Via Integrated DNA Technologies
Rakesh Yashroy's curator insight, Today, 10:14 AM

A new (RNA) handle to control bad (LDL) cholesterol.

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How To Detect ANY Virus In A Patient's Blood

How To Detect ANY Virus In A Patient's Blood | Amazing Science |

Better diagnosis leads to better treatment – that’s well-known. Easier said than done, of course, since that’s not always possible when tests for diseases or infections take time to generate results, for example, or are inaccurate or insensitive. Take viruses: There is an abundance out there capable of causing disease, many of which can present similar symptoms or, perhaps worse, none at all. Detection can, therefore, be a bit of a nightmare, sometimes demanding a labor-intensive and costly suite of tests to get to the bottom of a case.

What if there was a universal, one-size-fits-all-test that could pick up any known virus in a sample, eliminating this time-consuming detective work? That might sound quite out of our clutches, but researchers at Washington University School of Medicine might just have achieved this long-awaited, eyebrow-raising feat.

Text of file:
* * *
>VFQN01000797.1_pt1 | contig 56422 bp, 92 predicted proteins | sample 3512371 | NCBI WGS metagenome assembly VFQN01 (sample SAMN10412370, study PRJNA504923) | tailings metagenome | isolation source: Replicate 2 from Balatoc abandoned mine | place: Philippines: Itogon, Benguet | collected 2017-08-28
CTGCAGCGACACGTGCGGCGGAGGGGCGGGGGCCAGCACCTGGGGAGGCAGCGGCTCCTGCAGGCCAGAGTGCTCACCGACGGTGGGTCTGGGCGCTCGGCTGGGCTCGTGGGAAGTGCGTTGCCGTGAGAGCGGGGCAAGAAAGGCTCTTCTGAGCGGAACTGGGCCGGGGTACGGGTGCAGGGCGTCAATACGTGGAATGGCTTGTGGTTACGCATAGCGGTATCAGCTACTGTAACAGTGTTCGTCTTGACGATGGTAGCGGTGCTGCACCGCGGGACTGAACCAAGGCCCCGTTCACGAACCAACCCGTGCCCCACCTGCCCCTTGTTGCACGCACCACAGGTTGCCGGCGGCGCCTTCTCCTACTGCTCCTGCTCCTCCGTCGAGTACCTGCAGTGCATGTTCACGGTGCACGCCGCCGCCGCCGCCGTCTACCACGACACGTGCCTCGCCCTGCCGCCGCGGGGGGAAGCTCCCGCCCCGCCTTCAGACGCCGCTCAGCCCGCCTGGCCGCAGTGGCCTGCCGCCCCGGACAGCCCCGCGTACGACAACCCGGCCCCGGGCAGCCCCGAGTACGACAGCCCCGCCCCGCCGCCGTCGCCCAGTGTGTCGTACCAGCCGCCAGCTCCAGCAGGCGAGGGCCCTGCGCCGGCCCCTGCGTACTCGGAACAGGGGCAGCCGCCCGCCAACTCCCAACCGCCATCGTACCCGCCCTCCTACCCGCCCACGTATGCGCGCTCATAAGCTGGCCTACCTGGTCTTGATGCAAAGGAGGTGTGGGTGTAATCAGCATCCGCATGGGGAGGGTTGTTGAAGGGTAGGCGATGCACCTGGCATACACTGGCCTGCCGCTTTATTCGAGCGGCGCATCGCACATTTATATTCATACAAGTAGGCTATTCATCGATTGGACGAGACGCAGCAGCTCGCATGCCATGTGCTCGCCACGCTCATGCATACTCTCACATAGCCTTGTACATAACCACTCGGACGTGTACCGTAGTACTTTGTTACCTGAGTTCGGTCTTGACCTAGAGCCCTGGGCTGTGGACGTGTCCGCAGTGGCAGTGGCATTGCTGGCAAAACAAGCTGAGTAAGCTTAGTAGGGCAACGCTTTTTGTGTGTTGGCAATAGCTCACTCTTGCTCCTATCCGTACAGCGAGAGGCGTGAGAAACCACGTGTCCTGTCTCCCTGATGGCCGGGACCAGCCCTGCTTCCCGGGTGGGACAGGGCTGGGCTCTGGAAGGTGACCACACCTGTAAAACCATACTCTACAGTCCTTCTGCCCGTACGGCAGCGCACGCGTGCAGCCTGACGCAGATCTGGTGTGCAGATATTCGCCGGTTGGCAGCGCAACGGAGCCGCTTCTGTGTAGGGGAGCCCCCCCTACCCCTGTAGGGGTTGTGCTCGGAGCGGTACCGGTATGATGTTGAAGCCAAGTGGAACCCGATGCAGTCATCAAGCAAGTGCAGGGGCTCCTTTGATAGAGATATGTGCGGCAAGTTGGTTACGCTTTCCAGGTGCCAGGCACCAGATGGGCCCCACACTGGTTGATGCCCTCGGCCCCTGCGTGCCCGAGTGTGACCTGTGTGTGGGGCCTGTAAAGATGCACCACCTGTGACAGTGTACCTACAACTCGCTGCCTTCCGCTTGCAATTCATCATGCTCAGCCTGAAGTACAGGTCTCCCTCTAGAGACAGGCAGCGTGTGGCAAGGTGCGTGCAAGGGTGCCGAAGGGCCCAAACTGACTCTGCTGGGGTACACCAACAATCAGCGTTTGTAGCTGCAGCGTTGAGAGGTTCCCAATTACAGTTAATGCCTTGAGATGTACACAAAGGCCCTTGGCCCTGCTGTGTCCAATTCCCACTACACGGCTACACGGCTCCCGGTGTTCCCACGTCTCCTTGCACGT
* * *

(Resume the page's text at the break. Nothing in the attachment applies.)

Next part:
“With this test, you don’t have to know what you’re looking for,” senior author Gregory Storch said in a statement. “It casts a broad net and can efficiently detect viruses that are present at very low levels. We think the test will be especially useful in situations where a diagnosis remains elusive after standard testing or in situations in which the cause of a disease outbreak is unknown.”

Describing their work in Genome Research, the results are pretty impressive. To make their “ViroCap,” the researchers began by creating a broad panel of sequences to be targeted by the test, which they generated using unique stretches of DNA or RNA found in viruses across 34 different human- and animal-infecting families. This resulted in millions of stretches of nucleic acid that can be used to capture matching strands in a sample, should they be present.

But the broad spectrum of this test is not its only remarkable quality: It’s so sensitive that it can even pick up slight variations in sequences, meaning that a virus’ subtype can also be identified – a feature not possible with many traditional tests. Although that wouldn’t necessarily change the way a patient is treated, it could aid disease surveillance.

To demonstrate its capabilities, the researchers took samples from a small group of patients at St. Louis Children’s Hospital and compared the results to those obtained from standard tests. While traditional sequencing managed to find viruses in the majority of the children, ViroCap also managed to pick up some common viruses that it had failed to detect. These included a flu virus and the virus responsible for chickenpox. In a second test run on a different group of children displaying fevers, the new test found an additional seven viruses to the 11 that the traditional testing managed to detect.